Joan sloughed her fuzzy plum bathrobe over her pajamas and trundled out of her bedroom, nose bent on the scent of freshly brewed coffee.
“You’re back,” she said spotting Nell staring out the window at dawn breaking over their slim view of the city.
She wore the same strappy dress she had when she’d left the night before, a clinging maroon and velvet ensemble hugging her curves and ending halfway up her thighs. A mane of amber hair had lost some of its bounce and drooped at her bare shoulders. Her painted toes drummed the kitchen tiles, freed from the matching stilettos.
Nell shrugged and stroked manicured fingers along her naked arms.
Joan dug out her mug, the sugar jar and bottle of creamer and mixed together her morning concoction. She plucked another mug from the cupboard and filled it halfway.
“Bad night?” she asked, offering the untainted beverage.
“Hum?” Nell tore her gaze away from the fog drenched skyscrapers and took the drink. “Thanks.”
Leaning against the counter, Joan cupped her mug at her waist. She rubbed one eye and stared at the Van Gogh Sunflower print across the narrow kitchen, hanging above the small dining table cluttered with unopened mail, salt and pepper shakers and her telephone. She joined Nell with a few tentative sips on the scalding brew and waited for her roommate to find her tongue.
“It’s really over this time,” whispered Nell.
“What’d Sam do now?”
“He’s just…” Nell let out a throaty groan. “It’s like he can cast this spell on me when we’re together. I’ll agree to anything and readily dump all my plans.”
“Money and charm can do that.”
“Yeah, but I don’t want that, you know? I have plans, I have goals. I can’t just be a trophy he can wear like an accessory whenever he needs a pretty face around.”
“Have you told him this? Maybe Sam doesn’t know how you feel. How he’s making you feel.”
Nell rolled her eyes and glared out the window.
“I’m not like you and Sam’s definitely not like Jeremy. We can’t just talk and make everything okay.”
Joan winced and hunched into her robe. Morning began lightening Nell’s thoughts and with an expulsive sigh, she put her back to the view. Joan latched onto Van Gogh’s flowers, and ignored Nell’s glance toward the front door where her stilettos, Joan’s flats and assortment of other women’s shoes cluttered the foyer.
“Jeremy’s not here is he?” asked Nell.
Joan shook her head and started counting the sunflower’s petals.
Nell took one of the two seats at the kitchen table, daintily crossing one leg over the other. Joan looked away as Nell’s gaze latched onto her like a fish on a hook. “What happened?”
A long exhale bled out of Joan, preceding the speculation keeping her up most of the night. “I think he wants to see other people.”
“You think?” Nell cocked a skeptical brow. “That’s usually not something so indecisive.”
Joan shook her head and waggled one hand. “He kept talking about this new Saucier at the restaurant. She’s so talented, she has great ideas, she’s worked here, she’s worked there. He practically gave me her whole resume.”
Joan shrugged and bounced her fingernail against the mug. “I guess. He introduced me when I headed over after work before their dinner run. Peachy cheeks, curly black hair and blue eyes. Medium height and curves she knows how to handle.”
“So like you?”
Joan forced down a mouthful of coffee and stared at Nell.
She shrugged and assumed her “who-me?” expression, driven home with an innocent smile.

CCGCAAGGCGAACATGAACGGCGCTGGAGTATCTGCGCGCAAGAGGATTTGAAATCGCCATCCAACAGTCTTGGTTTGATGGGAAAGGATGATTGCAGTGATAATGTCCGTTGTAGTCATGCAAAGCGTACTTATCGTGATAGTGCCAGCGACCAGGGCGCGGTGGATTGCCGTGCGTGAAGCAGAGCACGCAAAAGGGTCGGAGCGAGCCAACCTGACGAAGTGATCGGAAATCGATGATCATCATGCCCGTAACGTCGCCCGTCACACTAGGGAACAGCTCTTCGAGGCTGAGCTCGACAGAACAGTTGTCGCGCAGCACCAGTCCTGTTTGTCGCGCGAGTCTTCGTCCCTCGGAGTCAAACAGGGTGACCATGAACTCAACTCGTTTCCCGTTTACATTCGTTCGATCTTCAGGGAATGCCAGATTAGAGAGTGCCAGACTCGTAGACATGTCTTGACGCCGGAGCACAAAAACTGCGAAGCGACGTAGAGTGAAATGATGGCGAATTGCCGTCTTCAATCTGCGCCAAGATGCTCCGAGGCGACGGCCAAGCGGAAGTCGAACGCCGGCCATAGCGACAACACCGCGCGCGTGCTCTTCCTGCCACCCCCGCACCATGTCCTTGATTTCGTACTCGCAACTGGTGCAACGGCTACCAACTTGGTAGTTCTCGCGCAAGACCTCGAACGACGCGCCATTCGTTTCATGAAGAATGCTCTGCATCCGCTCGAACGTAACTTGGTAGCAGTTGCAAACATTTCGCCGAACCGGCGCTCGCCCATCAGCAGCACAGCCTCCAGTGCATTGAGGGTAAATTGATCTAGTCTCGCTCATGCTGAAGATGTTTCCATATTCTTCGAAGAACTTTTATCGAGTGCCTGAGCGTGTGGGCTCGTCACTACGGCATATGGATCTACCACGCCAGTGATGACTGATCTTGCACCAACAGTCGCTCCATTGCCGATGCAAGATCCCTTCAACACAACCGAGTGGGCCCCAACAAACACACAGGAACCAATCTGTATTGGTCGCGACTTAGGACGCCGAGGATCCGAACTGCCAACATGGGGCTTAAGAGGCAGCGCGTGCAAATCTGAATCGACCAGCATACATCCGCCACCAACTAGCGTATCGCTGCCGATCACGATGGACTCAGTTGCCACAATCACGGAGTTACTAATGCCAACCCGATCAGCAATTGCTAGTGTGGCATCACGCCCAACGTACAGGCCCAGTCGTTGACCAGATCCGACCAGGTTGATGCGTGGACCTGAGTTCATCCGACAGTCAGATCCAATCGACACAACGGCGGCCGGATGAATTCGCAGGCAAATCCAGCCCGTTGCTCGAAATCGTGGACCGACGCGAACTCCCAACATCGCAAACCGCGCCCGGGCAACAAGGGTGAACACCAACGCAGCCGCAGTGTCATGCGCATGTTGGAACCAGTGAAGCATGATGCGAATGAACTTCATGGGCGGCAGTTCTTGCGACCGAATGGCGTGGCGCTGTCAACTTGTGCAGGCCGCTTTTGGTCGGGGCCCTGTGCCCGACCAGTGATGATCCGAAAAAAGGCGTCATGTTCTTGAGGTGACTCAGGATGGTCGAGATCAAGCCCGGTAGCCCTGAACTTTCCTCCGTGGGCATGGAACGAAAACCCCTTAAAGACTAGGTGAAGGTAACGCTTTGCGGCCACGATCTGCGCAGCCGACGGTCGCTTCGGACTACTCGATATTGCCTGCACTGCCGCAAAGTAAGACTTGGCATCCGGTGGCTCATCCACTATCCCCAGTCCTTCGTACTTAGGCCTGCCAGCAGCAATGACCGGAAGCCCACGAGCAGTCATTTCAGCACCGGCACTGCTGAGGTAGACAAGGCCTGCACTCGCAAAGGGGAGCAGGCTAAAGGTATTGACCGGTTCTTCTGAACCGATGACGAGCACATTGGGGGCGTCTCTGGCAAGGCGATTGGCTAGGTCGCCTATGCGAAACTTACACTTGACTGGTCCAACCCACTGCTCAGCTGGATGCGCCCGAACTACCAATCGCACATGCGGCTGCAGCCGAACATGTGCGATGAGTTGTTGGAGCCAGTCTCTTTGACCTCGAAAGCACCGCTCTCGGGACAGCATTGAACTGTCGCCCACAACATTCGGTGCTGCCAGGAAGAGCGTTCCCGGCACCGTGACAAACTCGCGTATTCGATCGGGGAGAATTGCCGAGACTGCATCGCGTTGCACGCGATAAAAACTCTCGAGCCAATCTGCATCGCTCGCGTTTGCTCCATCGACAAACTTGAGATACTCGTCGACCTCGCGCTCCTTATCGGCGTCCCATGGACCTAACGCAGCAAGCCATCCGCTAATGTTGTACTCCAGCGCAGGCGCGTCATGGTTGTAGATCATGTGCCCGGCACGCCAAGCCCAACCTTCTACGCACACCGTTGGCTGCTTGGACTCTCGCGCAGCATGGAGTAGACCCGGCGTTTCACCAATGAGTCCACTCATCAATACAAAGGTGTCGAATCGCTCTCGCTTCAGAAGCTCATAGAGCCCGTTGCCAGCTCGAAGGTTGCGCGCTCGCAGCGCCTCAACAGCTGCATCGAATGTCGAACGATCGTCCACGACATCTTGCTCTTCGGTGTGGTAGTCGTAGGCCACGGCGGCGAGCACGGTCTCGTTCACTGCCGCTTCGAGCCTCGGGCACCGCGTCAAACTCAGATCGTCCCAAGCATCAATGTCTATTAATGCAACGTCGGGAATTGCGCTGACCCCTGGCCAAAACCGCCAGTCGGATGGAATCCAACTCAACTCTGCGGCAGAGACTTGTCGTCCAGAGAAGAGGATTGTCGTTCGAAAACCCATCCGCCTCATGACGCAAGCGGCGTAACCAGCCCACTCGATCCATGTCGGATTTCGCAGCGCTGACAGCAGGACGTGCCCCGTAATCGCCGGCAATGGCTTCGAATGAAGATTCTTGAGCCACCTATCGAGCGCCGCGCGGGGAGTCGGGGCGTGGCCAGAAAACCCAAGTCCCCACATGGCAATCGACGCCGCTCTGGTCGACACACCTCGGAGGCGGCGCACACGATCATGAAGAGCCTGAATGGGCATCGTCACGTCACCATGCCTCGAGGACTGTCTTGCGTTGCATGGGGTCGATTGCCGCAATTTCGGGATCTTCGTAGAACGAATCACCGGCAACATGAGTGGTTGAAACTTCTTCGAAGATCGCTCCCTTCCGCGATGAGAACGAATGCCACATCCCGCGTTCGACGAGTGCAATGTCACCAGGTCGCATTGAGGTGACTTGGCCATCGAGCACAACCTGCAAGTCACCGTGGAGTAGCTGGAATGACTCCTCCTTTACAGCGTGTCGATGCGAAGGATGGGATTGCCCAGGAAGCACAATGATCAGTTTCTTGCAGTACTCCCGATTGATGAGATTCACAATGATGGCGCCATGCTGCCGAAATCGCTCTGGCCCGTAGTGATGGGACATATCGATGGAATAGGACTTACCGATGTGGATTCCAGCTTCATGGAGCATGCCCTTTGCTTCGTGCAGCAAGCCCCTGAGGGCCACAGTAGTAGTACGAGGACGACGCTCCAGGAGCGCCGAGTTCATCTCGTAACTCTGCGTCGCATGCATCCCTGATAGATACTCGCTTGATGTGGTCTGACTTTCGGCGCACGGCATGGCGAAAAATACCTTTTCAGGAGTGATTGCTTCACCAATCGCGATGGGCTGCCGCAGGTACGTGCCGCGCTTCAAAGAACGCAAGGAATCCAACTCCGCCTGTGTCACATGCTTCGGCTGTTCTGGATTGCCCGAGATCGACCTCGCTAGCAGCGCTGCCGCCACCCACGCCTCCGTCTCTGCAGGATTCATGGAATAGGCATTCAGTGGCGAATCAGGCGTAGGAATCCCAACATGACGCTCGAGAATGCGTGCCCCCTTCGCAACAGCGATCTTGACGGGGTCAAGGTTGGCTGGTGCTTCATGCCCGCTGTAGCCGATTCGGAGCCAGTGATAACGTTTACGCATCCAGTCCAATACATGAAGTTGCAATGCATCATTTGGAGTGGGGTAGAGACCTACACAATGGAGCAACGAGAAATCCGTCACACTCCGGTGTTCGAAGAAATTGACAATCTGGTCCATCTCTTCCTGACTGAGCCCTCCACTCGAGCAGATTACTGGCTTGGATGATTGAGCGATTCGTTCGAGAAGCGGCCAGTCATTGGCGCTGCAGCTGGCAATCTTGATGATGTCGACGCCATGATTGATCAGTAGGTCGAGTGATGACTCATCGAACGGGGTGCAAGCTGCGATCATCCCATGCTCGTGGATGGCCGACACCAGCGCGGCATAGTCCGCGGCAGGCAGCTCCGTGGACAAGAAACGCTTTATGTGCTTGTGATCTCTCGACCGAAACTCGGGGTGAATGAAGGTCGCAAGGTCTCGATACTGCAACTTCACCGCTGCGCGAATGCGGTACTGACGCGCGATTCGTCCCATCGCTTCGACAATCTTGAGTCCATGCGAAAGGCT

Wincing, Joan stared into her creamy brew.
“So based on all this “evidence”,” said Nell, complete with the air quotes, “you think Jeremy wants this new girl?”
“Well…they have so much more in common and she was all bubbly and…” Joan tossed back her tousled curls and batted her eyelashes at an imagined Jeremy standing at her side. With a sigh, she slumped back onto the counter. “He called last night and I’ve never heard him come up with so many apologetic excuses when he was explaining why they wanted to show her all the late night chef spots and why I couldn’t come along. It wasn’t like him.”
“Ouch…” Nell gnaws her lower lip. “That doesn’t sound good.”
Joan waved away the sympathy and veered the conversation back on course. “What are you going to do?”
Nell sighed and traced her finger around the lip of her cup. “Shower. Change. Go to work.”
“I know what you meant.” She stood and drained her mug. “We can drown in ice cream tonight, okay?”
Joan chuckled. “Sounds good.”
Her telephone chimed with a distinctive tone, illuminating the screen with a smiling face reflected in the salt shaker. Joan clutched her coffee and stared at the pixilated image of Jeremy.
“Aren’t you going to answer?” asked Nell.
“If I don’t talk to him, I can’t know for sure,” said Joan, turning to the counter and the bulbous cookie jar.
Nell scoffed. “You hypocrite.”
“Hey,” said Joan, extracting a chocolate chunk round with Jeremy’s chef prints all over it.
“He at least calls,” said Nell as the telephone buzzing died. “I probably won’t hear from Sam until he has another “function” I’m supposed to jump to attend.” Nell scooped up the phone and waggled the mute device in a hypnotic rhythm. “Call him back.”
Frowning, Joan followed the phone back and forth, trapped in the movement. She flinched when Nell seized the cookie and replaced the treat with the phone.
“Go on, or you’re going to be late to work.” Nell took one large bite and her eyes fluttered as her chewing slowed to savor the morsel. “At least get another batch of these out of him before you kick him to the curb. They’ll go great with Ben and Jerry.”
Joan quirked her mouth into a half grin while her gaze remained locked on the blank screen. She set down her coffee without shifting her eyes; her indecisive thumb hovering over the redial button.